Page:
We have learned about separating equilibria, where types choose distinct actions and therefore reveal themselves to the receiver. We have learned about pooling equilibria, where types take identical actions and therefore the receiver learns nothing from what they observe.
Semi-separating/partially pooling equilibria fall somewhere in between. One type takes a pure strategy. Another type sometimes also takes that pure strategy but sometimes takes a different pure strategy. In the former case, the receiver learns something, but the signal is noisy. In the latter case, the receiver learns the opponent’s type.
Note: Semi-separating equilibrium and partially pooling equilibrium are the same thing. The label is taste-based. I will use semi-separating equilibrium as the label for the rest of the course.
- The main guiding principle of semi-separating equilibrium is indifference conditions. Remembering that a type that mixes must be indifferent between the pure strategies it randomizes over is key to generating all of the equilibrium strategies.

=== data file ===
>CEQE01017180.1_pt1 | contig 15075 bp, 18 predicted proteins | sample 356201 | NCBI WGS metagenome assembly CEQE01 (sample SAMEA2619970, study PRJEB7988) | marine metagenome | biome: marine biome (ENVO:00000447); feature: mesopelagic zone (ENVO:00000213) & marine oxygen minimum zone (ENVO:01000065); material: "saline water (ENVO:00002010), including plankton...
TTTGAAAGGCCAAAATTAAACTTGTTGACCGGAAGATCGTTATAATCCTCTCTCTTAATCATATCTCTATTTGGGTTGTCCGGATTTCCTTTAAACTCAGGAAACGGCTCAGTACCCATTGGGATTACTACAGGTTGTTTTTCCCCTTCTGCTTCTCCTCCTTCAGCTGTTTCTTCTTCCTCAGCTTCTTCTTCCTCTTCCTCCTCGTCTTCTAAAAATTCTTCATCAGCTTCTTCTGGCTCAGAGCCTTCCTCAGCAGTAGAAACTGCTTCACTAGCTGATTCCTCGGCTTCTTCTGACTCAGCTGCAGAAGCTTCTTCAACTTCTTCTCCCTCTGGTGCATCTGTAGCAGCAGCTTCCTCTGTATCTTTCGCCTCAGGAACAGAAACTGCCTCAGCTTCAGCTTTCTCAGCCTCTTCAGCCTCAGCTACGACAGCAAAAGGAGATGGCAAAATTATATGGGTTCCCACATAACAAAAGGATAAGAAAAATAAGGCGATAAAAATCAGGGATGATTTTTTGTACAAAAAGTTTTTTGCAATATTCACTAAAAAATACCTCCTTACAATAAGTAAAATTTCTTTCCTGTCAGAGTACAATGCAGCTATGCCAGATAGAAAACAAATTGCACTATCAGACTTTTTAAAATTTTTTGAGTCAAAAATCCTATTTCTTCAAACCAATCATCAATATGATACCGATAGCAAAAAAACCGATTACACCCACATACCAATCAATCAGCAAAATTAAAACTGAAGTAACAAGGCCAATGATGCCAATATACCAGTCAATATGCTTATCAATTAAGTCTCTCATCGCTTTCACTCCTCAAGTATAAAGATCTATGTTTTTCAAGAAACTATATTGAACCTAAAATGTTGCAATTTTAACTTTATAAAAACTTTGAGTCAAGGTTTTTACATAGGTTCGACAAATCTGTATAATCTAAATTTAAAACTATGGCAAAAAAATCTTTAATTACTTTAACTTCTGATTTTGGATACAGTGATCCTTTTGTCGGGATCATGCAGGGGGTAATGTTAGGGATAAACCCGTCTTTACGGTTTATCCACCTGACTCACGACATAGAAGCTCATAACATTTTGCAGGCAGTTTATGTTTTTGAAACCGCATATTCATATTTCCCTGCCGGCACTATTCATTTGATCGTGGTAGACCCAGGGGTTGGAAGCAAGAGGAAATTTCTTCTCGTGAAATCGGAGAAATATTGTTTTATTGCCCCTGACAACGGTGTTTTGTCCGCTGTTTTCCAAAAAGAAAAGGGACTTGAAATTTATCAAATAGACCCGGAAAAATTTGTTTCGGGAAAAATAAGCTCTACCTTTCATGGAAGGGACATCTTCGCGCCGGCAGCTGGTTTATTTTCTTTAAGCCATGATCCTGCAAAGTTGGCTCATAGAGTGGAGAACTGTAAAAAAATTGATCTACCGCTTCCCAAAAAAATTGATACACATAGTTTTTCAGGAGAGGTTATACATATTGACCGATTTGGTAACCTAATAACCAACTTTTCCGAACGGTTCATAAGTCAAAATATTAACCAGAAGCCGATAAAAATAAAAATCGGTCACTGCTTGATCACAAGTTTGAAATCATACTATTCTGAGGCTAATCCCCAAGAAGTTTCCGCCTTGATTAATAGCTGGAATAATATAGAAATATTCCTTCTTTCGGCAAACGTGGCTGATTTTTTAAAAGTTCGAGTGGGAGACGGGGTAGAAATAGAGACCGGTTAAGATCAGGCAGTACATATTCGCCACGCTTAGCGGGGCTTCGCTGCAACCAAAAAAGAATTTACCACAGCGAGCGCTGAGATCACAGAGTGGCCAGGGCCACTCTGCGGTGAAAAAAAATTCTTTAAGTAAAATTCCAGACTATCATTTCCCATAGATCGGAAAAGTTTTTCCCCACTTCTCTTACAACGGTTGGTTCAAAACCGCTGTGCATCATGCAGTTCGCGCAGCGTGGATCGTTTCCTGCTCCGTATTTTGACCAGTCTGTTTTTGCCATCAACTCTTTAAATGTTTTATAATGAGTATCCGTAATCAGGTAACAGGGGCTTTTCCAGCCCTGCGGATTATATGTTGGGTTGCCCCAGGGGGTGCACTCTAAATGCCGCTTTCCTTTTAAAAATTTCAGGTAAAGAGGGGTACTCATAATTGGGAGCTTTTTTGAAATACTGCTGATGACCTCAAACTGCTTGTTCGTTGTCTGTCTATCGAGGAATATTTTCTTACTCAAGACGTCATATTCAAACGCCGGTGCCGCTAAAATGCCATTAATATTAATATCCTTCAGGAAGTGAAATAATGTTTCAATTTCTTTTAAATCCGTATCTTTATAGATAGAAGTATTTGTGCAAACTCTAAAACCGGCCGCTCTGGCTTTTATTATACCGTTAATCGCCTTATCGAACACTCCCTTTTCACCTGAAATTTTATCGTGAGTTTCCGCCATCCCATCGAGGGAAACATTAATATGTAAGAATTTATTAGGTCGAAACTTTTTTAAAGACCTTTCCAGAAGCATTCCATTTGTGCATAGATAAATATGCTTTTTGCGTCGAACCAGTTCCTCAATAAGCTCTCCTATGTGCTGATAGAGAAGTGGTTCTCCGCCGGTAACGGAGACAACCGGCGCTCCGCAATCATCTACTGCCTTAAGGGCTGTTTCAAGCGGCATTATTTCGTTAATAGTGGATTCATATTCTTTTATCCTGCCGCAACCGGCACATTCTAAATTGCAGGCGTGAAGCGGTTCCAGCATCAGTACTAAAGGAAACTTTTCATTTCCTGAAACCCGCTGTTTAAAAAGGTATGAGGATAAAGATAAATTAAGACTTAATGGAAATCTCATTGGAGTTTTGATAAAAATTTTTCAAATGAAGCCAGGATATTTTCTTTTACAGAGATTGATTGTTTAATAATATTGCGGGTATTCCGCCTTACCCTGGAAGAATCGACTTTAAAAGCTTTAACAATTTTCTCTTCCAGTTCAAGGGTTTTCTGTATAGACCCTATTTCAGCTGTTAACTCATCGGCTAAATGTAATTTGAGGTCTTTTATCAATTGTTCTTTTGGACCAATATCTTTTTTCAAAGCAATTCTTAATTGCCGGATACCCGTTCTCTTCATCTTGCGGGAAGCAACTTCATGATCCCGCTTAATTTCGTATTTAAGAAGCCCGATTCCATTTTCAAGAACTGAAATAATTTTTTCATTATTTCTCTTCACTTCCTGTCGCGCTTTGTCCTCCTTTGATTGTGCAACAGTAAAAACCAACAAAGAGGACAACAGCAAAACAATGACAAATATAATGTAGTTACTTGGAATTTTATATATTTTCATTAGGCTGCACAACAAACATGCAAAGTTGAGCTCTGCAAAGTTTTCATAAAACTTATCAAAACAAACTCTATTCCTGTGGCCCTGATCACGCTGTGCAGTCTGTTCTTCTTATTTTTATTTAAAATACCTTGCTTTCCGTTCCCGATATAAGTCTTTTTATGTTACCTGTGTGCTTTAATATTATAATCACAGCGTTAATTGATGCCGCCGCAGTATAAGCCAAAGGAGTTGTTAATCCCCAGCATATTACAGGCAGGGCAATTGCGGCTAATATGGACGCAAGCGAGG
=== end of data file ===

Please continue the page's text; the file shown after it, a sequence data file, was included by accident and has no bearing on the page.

- The first application of indifference conditions is the type that chooses between two different actions. The receiver’s response must make that type find such a mixture optimal.
- Normally, making the semi-separating type indifferent requires the receiver to also mix. Thus, we can generate the receiver’s strategy by finding what makes the semi-separating type indifferent.
- But the receiver mixing also requires the receiver to be indifferent. Thus, we can generate the semi-separating type’s mixing probability by finding the strategy that generates the receiver’s indifference.
- This last step can be the trickiest part. The receiver must be indifferent based on its posterior belief. Thus, finding the semi-separating type’s mixed strategy requires filtering through Bayes’ rule.